using iphone

How worried should you be about the privacy of your messages?  If you’re not concerned, maybe you should be.  And if you are concerned, you’re probably using a messaging app with end-to-end encryption.  Or are you?  Just how safe is the messaging app you’re using?  There are many popular ones out there, including iMessages, Whatsapp, Signal and even Kik.  Although, I’m not really sure why that last one is even an option.  But that’s not the point of today’s post.  So let’s look at how well your messages are protected.


iMessage:  iMessage has end-to-end encryption built in as a default.  So if you’re sending to someone else who is also using iMessage, then only you and the recipient can view the message.  Apple doesn’t have the ability to view your messages.  But the drawback is if you’re messaging to a non-iOS user, as it will be sent as a text message.  And text messages, my friends, are not encrypted.  Apple has taken a lot of steps to ensure that the messages sent through iMessage are protected, but this is an on-going battle.  Making it a good option from a privacy stand-point, but also recognizing that the software isn’t immune to hacks.

WhatsApp Logo

WhatsApp: WhatsApp is one of the most popular messaging apps out there.  But until recently, it had some serious privacy issues associated with it. While WhatsApp does have end-to-end encryption, it’s unclear if it’s “true” end-to-end encryption.  Meaning, there have been some reports of being able to access WhatsApp messages, but there is a lot of different information out there.  Making it difficult to verify.  That being said, WhatsApp has added a two factor authentication process.  Requiring users to access their account through a six digit code.  But what is confusing about this is that it’s only required about once a week.  Sure, that makes it less cumbersome from a user perspective, but someone could have access to my account for five days before anyone notices?  WhatsApp is a favourite among users because of it’s ability to operate across platforms.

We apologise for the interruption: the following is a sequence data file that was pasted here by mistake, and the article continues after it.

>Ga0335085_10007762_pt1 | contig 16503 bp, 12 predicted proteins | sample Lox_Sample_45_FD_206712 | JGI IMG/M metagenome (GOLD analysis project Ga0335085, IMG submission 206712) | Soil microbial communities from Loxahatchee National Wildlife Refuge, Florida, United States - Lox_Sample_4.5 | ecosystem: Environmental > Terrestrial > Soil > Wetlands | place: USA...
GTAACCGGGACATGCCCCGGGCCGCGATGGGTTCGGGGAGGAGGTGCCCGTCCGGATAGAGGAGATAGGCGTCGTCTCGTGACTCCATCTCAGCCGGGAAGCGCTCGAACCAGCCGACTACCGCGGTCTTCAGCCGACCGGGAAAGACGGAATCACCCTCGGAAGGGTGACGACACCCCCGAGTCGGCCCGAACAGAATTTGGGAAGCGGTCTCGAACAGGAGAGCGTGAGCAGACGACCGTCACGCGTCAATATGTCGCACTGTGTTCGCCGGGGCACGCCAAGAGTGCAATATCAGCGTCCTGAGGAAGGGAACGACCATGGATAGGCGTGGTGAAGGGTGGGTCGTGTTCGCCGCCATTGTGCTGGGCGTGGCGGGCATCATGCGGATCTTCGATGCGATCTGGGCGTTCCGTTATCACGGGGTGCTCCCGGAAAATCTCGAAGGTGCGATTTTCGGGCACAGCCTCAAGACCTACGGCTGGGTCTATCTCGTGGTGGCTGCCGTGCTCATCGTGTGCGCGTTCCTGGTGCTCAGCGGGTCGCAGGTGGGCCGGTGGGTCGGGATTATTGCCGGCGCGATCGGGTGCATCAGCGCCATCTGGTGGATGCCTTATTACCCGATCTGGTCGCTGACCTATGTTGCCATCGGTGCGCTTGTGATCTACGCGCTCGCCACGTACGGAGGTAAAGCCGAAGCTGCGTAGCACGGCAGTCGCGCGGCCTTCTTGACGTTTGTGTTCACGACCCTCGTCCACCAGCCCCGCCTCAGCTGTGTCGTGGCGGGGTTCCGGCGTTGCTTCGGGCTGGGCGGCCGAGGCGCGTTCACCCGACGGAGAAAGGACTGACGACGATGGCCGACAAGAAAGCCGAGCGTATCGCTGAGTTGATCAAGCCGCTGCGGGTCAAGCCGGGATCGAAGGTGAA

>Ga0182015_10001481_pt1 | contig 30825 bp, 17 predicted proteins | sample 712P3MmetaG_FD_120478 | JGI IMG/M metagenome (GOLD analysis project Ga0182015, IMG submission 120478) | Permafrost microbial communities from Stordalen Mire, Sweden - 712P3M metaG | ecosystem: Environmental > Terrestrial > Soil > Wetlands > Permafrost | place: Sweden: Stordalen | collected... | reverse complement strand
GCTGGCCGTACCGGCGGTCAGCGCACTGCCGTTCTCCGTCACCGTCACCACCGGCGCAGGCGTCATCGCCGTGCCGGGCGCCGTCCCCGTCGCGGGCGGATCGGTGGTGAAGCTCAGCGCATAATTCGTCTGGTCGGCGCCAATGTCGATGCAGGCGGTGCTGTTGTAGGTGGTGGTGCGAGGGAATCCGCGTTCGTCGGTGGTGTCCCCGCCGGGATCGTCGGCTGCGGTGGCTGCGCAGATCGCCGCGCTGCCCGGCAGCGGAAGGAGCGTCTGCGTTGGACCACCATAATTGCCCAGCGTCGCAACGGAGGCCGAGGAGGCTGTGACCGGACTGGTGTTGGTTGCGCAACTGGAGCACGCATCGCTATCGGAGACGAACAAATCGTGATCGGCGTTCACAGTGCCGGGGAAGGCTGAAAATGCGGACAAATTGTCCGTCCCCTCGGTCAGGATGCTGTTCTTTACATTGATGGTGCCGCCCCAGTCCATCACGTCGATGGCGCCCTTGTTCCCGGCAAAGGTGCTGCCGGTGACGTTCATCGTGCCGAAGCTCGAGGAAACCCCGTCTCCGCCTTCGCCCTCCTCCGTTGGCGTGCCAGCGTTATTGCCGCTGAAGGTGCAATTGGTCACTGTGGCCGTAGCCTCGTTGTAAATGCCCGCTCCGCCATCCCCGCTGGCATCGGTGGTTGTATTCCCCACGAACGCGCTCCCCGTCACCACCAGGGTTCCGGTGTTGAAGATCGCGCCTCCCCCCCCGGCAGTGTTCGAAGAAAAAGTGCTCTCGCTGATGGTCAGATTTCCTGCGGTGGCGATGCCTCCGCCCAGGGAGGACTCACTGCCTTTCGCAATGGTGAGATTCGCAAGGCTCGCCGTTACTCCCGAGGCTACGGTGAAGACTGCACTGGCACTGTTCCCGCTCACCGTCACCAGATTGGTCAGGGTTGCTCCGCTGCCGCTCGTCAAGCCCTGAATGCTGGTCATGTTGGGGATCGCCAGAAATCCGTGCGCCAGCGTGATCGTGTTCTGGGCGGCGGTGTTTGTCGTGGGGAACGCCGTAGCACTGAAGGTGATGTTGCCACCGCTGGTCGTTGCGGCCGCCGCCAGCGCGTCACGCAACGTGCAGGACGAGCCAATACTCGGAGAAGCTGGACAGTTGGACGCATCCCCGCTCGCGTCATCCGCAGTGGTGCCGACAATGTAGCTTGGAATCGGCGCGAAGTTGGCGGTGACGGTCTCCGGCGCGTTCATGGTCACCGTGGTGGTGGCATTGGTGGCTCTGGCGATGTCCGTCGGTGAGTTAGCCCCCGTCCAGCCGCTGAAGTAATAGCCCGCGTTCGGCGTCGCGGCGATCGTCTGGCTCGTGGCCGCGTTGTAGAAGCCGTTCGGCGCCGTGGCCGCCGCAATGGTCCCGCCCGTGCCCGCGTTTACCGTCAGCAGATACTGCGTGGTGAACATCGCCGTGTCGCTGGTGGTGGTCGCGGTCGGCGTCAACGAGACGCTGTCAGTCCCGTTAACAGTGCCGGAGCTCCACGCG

Signal Desktop

Signal: Signal is known mostly because of it’s praise by Edward Snowden.  And it seems to have become popular since Donald Trump took office.  There doesn’t seem to be anything negative about Signal, other than it might be slow on occasion.  By all accounts, it sounds like the go-to app when you’re concerned about privacy.

So what about messages through social media accounts?  Well, for the most part these don’t utilize end-to-end encryption, which means that the owners of the platforms as well as law enforcement can view your messages.   And really, is there an expectation of privacy among these platforms?  Are you sending information over Twitter that you would need to secure?  I mean, I’m not, but maybe I’m more aware of the implications.  Or maybe I’m just not that exciting.  Either way, I think people need to better understand what platform they are using, and who could access their information.

Maybe the bigger concern we should have with these other platforms – like Twitter, and I’ll even throw in Instagram – is not from a law enforcement perspective.  But we should consider that Twitter might be giving (or selling) our information to advertisers.  So maybe you’re not worried about law enforcement agencies reading your posts, but you might want to think twice about how your information is being used.  And if you don’t care, then that’s fine too.  But it pays to know about the app or platform that you’re using, and then make a decision based on that information.


By Staff Writer

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